Saturday 3 December 2016

Bishops discuss visit to Irish congress in 2012

Pope's proposed

John Cooney

Published 18/10/2010 | 05:00

THE country's bishops are expected to be briefed today on the growing likelihood Pope Benedict will attend the International Eucharistic Congress in Dublin in June 2012.

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Cardinal Sean Brady and Archbishop of Dublin Diarmuid Martin will also discuss preparations for an international probe ordered by Pope Benedict into child protection measures.

The bishops are meeting today in Maynooth.

The four archbishops led by Cardinal Brady will also report to their colleagues on recent talks with Vatican officials and the four church leaders from England, the US and Canada, who will conduct the probe.

A major clash between Stormont's First Minister and the hierarchy was signalled yesterday by Bishop Donal McKeown, chairman of the Northern Ireland Commission for Catholic Education.

On the eve of their three day autumn meeting, Bishop McKeown called on Peter Robinson and his Democratic Unionist Party to recognise the fundamental right of parents to opt for faith-based education for their children.

He was responding to a speech by Mr Robinson last Friday objecting to the state providing and funding church schools, which he denounced as "a benign form of apartheid".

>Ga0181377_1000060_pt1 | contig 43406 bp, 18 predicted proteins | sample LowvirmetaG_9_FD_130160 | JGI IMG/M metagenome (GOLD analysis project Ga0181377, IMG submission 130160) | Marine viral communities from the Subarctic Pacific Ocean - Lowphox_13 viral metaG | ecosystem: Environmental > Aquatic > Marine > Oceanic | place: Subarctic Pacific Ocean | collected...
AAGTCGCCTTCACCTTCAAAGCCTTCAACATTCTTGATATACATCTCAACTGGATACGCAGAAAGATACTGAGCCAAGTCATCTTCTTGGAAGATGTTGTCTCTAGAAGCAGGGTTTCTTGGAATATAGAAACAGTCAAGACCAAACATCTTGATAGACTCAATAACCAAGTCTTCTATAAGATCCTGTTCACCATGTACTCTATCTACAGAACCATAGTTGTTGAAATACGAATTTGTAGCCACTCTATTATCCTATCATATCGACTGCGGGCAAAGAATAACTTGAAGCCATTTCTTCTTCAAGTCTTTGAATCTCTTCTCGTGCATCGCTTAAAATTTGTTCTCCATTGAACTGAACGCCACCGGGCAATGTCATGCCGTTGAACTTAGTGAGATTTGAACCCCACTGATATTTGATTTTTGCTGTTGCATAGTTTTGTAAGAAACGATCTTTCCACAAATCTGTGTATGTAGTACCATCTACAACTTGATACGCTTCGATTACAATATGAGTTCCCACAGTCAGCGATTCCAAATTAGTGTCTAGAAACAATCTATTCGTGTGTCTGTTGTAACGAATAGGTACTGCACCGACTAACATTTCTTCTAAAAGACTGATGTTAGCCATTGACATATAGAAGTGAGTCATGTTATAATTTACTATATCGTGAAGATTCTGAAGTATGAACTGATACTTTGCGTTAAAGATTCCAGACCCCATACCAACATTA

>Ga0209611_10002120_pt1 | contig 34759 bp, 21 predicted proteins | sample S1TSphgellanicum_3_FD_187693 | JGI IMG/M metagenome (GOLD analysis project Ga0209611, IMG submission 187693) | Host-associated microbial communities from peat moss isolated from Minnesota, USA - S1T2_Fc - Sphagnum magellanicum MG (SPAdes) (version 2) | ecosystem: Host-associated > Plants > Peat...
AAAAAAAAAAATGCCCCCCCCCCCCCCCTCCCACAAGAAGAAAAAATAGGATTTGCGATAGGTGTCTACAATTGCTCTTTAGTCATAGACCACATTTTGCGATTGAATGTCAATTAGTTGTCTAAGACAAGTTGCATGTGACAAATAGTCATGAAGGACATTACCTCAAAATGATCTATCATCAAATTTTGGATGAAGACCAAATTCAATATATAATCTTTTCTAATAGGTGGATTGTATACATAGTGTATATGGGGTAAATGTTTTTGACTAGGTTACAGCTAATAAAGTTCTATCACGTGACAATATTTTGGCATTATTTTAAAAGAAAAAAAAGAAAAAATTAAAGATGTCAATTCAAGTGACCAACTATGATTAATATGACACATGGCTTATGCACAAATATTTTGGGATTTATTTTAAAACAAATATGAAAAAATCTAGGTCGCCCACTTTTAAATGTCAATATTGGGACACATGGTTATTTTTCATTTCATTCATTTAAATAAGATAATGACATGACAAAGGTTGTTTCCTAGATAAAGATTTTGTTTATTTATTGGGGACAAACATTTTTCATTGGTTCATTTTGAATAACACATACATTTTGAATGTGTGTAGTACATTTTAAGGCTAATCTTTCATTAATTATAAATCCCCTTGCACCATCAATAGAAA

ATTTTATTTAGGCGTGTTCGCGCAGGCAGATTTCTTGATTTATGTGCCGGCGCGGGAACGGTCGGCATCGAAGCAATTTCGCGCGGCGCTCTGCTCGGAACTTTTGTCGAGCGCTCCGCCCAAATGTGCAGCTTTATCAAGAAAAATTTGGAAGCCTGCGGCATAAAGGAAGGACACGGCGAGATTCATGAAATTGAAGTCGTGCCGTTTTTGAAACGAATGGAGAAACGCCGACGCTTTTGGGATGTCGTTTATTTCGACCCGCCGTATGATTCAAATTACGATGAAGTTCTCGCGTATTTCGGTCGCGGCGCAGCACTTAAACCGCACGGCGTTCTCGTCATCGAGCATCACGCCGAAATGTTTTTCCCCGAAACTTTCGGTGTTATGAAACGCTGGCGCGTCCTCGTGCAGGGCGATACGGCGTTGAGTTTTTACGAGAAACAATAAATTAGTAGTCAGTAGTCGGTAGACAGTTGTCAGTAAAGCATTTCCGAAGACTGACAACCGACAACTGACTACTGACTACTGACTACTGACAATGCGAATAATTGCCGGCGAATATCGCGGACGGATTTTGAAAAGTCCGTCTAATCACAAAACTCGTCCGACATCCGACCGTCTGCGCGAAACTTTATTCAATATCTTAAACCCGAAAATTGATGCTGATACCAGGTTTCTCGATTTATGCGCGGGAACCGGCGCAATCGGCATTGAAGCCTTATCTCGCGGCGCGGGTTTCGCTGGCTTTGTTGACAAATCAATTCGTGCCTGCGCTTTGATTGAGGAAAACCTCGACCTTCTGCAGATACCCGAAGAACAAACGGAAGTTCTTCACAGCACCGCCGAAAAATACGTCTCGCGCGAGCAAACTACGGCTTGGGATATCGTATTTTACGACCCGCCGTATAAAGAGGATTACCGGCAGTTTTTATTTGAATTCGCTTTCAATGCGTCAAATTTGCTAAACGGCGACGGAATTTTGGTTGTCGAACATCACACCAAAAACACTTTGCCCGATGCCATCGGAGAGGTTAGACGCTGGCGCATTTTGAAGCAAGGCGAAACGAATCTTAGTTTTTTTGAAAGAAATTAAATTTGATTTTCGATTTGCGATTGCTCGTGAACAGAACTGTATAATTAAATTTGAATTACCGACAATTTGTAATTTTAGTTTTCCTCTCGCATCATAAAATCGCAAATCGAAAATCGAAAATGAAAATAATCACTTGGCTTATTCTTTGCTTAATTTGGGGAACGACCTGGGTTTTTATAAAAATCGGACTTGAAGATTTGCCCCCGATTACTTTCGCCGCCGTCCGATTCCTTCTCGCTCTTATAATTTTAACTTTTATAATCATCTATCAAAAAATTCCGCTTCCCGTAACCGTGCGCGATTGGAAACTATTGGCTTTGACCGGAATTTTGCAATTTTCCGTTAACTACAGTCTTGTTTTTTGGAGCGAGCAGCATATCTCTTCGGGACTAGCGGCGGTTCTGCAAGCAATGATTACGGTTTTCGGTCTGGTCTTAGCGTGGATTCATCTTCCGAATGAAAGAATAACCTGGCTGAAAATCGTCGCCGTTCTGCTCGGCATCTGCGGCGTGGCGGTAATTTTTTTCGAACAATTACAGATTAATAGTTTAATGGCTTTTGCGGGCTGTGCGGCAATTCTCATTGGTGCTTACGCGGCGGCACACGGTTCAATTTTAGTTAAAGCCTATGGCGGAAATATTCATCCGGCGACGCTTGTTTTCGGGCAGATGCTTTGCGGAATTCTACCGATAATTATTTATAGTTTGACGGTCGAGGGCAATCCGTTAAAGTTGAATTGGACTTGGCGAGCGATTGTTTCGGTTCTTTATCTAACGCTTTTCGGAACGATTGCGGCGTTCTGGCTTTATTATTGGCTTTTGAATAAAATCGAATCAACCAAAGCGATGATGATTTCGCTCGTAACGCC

Citing the need to cut costs, he claimed it was "absurd" to allow different education sectors, and he urged the creation of a single body to oversee all schools.

But last night Bishop McKeown insisted that the right of parents to send their children to "faith schools" was guaranteed by the European Convention for Human Rights.

"It is also the hallmark of a stable and pluralist society.''

Bishop McKeown pointed out that parents who choose faith-based schools for their children paid taxes toward the provision of that education, and the Catholic Church has also contributed substantial funding and resources for the provision of Catholic schools over generations, which had ultimately saved the taxpayer money.

He said Catholic schools were committed to welcoming pupils of all backgrounds and to building a cohesive society in the service of the common good.

Irish Independent

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